Under normal circumstances, we would then statistically analyse our results by comparing the scores on the dependent variable (i.e., the number of correctly performed tasks per hour) between the two groups (i.e., the control group and the treatment group). This should show us whether there are any differences in the number of tasks performed between the control group and treatment group. This would, in theory, tell us about the relationship between background music and task performance amongst the employees at the packing facility. When we perform the analysis on the data from the two groups, we find that (a) there is a difference between background music, (b) the difference is statistically significant, and (c) the difference equates to a 10% increase in task performance. In other words, we found that the addition of background music improved the task performance of employees by 10% compared to the control group that had no background music. Since our statistically analysis shows that the relationship between background music and task performance was statistically significant, we conclude with some confidence that background music improves task performance in the packing facility.
Under normal circumstances, we may look at these results and feel confident that the original authors did a good job, and that that the findings should be trusted. After all, there were a number of components to the study that gave us such confidence: (a) an experimental research design was used, which as you'll learn more about in the section on Research Design, provides the strongest warrant for knowledge claims; (b) the participants were randomly assigned to each group; (c) the independent variable was manipulated; and (d) the results were statistically significant. Again, without going into any detail at this stage, these are all characteristics of an experimental research design.
However, let's go back to thinking about the potential threat to construct validity when only using a single measure for that construct. Let's just look at one construct from Study #3, construct A, which was background music, our independent variable. We measured background music in a very simple way; that is, background music was presented as a nominal variable because employees were either provided with or without background music. However, the construct, background music, is actually much more complex. Think about the following aspects of music:
Type of background music (e.g., chart music, dance/electronic music, easy listening, classical music, etc.)
Loudness of background music (e.g., low, medium, high volumes, etc.)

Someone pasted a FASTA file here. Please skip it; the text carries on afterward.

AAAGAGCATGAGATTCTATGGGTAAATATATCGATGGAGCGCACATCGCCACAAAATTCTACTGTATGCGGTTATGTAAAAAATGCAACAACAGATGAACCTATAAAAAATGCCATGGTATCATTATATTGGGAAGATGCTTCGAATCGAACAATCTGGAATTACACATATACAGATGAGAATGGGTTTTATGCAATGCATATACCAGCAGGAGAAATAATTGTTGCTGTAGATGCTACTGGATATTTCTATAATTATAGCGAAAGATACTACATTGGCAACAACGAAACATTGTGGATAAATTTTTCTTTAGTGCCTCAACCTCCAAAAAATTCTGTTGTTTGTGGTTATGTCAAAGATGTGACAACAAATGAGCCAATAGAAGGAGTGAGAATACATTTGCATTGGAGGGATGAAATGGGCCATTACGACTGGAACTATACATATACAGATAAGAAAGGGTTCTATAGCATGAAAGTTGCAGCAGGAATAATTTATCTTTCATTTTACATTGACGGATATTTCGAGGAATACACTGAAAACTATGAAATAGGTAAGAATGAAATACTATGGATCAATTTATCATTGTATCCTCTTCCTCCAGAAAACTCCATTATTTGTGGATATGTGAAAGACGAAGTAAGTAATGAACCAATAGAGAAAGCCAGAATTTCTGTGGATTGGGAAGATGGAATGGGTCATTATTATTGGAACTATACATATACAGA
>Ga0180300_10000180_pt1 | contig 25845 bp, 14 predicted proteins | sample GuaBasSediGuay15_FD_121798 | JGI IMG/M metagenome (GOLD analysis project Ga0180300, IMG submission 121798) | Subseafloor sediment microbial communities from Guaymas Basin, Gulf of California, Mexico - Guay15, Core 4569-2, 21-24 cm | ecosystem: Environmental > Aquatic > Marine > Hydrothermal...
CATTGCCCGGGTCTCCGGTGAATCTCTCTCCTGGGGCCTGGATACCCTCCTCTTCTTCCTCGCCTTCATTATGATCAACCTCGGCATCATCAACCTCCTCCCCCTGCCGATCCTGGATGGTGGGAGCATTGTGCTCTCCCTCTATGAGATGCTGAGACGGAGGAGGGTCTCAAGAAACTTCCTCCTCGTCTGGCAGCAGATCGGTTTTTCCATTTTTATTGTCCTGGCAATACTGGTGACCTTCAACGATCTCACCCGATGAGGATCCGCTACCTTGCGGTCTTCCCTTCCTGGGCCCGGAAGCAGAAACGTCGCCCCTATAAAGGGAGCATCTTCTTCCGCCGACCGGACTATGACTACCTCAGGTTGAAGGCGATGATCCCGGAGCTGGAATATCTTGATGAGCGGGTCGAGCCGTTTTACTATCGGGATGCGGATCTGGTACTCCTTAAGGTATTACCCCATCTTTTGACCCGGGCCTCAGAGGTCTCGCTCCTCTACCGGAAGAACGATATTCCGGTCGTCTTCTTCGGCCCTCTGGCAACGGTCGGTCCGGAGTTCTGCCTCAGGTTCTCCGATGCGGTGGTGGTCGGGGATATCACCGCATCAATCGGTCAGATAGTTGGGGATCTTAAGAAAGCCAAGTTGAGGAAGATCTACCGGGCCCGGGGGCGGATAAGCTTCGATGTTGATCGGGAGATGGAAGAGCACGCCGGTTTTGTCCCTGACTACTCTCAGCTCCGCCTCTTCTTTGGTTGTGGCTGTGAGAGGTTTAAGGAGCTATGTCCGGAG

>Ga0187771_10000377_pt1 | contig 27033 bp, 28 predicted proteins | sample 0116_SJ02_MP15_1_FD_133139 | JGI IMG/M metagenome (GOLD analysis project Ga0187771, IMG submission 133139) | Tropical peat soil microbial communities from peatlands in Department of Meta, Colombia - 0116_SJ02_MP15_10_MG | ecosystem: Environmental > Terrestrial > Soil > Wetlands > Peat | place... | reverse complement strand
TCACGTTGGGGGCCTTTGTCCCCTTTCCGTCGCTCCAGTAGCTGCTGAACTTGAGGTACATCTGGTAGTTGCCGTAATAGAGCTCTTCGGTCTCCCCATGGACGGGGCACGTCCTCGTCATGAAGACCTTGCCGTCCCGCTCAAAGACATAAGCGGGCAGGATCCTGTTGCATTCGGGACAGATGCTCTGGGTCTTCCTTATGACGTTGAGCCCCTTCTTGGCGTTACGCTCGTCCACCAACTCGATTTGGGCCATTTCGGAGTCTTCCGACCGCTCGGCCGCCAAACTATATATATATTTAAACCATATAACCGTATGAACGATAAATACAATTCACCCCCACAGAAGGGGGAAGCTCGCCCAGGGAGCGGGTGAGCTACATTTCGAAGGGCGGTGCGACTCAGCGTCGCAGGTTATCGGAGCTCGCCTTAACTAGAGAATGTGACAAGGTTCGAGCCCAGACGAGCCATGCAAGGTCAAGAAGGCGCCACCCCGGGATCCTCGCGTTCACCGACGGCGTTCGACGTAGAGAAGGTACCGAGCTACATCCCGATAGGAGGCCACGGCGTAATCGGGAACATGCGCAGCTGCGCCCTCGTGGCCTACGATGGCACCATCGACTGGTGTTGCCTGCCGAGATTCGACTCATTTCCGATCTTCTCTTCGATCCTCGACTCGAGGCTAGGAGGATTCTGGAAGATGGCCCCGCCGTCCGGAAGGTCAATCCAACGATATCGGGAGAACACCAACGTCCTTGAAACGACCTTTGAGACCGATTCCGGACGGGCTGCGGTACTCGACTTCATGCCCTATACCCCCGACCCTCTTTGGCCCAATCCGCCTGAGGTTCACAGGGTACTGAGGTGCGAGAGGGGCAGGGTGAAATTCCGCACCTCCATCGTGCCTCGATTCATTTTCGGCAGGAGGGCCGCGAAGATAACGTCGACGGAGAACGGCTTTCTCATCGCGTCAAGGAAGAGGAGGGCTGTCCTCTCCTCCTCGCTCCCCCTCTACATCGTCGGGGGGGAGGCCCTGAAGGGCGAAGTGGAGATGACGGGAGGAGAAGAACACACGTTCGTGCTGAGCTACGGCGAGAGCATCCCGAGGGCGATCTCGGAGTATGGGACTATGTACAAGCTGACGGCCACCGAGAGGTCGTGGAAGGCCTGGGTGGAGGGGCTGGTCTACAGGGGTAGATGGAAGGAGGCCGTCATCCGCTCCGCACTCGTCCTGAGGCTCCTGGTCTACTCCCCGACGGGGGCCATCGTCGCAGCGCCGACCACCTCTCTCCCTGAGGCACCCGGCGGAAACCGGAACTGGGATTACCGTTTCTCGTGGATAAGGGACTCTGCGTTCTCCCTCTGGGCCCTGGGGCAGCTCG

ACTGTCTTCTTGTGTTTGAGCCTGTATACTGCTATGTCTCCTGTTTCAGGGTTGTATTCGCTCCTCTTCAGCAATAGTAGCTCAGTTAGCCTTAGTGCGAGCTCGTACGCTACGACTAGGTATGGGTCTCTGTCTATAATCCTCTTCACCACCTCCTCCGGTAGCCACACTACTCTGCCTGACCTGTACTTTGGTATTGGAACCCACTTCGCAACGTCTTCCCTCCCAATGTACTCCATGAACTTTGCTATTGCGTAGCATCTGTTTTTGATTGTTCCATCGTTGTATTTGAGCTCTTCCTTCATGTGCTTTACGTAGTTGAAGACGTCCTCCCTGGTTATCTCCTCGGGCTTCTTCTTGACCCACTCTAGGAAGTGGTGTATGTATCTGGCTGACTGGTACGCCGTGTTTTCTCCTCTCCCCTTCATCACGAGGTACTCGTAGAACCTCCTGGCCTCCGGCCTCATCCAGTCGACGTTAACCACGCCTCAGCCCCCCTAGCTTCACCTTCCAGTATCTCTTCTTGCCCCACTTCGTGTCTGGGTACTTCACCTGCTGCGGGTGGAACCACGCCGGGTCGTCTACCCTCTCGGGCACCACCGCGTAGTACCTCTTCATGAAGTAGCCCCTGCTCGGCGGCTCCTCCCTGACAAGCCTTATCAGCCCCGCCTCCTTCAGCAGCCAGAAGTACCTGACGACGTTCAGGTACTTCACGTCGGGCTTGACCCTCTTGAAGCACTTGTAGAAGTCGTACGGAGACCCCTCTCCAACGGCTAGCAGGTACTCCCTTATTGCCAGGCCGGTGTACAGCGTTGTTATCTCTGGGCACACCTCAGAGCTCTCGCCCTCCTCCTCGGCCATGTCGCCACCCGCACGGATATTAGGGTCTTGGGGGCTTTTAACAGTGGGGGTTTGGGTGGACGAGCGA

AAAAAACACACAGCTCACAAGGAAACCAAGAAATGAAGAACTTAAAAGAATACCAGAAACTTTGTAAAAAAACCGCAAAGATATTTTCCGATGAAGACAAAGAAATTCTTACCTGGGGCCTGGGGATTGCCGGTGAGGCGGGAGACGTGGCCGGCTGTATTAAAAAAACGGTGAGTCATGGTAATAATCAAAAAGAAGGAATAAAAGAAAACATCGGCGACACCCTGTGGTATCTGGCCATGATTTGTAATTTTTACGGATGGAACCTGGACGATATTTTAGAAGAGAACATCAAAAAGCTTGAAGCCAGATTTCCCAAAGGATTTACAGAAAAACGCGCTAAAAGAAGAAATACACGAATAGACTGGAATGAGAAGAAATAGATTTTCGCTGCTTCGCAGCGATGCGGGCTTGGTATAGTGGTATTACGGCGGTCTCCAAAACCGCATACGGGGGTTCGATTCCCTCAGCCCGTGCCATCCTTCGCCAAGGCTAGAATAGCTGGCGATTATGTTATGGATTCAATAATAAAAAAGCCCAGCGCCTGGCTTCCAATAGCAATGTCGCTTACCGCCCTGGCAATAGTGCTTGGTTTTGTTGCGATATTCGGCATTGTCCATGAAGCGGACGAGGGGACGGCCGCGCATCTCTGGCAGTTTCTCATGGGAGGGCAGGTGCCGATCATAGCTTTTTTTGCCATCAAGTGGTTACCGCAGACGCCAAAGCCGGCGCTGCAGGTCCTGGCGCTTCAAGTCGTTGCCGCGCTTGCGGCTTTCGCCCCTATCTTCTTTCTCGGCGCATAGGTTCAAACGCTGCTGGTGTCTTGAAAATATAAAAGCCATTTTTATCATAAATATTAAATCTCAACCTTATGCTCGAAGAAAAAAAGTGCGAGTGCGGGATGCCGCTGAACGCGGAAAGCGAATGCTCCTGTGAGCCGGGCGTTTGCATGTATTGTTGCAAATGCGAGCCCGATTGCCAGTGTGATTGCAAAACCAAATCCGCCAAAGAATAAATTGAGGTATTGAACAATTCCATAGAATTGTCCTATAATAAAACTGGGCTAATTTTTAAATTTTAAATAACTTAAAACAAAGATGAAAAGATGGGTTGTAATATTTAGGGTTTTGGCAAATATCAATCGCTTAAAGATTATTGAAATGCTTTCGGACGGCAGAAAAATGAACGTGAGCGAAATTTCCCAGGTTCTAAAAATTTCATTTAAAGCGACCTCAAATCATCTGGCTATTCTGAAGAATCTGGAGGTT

Since only one type of background music was played during the experiment (e.g., easy listening), which was played at a medium volume (i.e., loudness), we measured our independent variable, background music, using just a single measure. The problem that we face when viewing the construct, background music, in such a simple way, is that we ignore the potential real effect that this construct has on the dependent variable; in this case, task performance. Known as mono-operation bias, this becomes a threat to the construct validity of the measurement procedure we used. We are potentially under-representing the construct we are trying to measure. Indeed, if we had taken into account the different aspects of the construct, background music, including the type of background music, the loudness of the background music, and so on, we would have a much more accurate understanding on the relationship between construct A (i.e., background music, the independent variable), and construct B (i.e., task performance, the dependent variable). This would have improved the construct validity of our measurement procedure.
So imagining that Study #3 was the study we wanted to replicate and extend (i.e., Route #3: Extension), this also presents us with an opportunity to repeat the experiment, but rather than using a single measure for each of the constructs, we can use multiple measures. Now you can't look at everything. You're only doing an undergraduate or master's level dissertation. So you probably can't look at every aspect of background music. You might just want to look at the loudness of background music (e.g., low, medium, and high volumes). Therefore, rather than having just have two groups, one that listens to music and another that doesn't, we add another two groups: one group doesn't listen to music (i.e., the control group), and each of the other three groups (i.e., our three treatment groups) listens to a different loudness of music (i.e., one groups listens to music at a low volume, another at the medium volume, and the third at a high volume). Of course, there has to be a justification for this; perhaps there is a theory about music and the psychology of distraction that can help justify why this would be an appropriate extension of the existing study.